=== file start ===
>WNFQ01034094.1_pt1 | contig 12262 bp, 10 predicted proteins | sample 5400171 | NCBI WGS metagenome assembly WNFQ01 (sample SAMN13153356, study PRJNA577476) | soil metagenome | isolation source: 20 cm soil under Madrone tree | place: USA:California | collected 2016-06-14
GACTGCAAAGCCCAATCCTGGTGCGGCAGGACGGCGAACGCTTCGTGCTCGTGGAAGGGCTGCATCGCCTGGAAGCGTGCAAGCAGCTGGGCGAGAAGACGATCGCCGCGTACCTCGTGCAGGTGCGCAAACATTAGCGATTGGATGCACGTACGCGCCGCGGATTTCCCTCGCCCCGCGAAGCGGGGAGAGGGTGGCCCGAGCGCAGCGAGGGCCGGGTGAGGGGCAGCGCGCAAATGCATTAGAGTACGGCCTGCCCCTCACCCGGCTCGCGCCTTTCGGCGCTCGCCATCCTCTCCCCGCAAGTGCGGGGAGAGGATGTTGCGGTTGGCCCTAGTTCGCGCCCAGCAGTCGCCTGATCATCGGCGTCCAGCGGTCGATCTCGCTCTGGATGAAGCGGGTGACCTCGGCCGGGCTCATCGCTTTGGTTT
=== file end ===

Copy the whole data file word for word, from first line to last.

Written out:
>WNFQ01034094.1_pt1 | contig 12262 bp, 10 predicted proteins | sample 5400171 | NCBI WGS metagenome assembly WNFQ01 (sample SAMN13153356, study PRJNA577476) | soil metagenome | isolation source: 20 cm soil under Madrone tree | place: USA:California | collected 2016-06-14
GACTGCAAAGCCCAATCCTGGTGCGGCAGGACGGCGAACGCTTCGTGCTCGTGGAAGGGCTGCATCGCCTGGAAGCGTGCAAGCAGCTGGGCGAGAAGACGATCGCCGCGTACCTCGTGCAGGTGCGCAAACATTAGCGATTGGATGCACGTACGCGCCGCGGATTTCCCTCGCCCCGCGAAGCGGGGAGAGGGTGGCCCGAGCGCAGCGAGGGCCGGGTGAGGGGCAGCGCGCAAATGCATTAGAGTACGGCCTGCCCCTCACCCGGCTCGCGCCTTTCGGCGCTCGCCATCCTCTCCCCGCAAGTGCGGGGAGAGGATGTTGCGGTTGGCCCTAGTTCGCGCCCAGCAGTCGCCTGATCATCGGCGTCCAGCGGTCGATCTCGCTCTGGATGAAGCGGGTGACCTCGGCCGGGCTCATCGCTTTGGTTT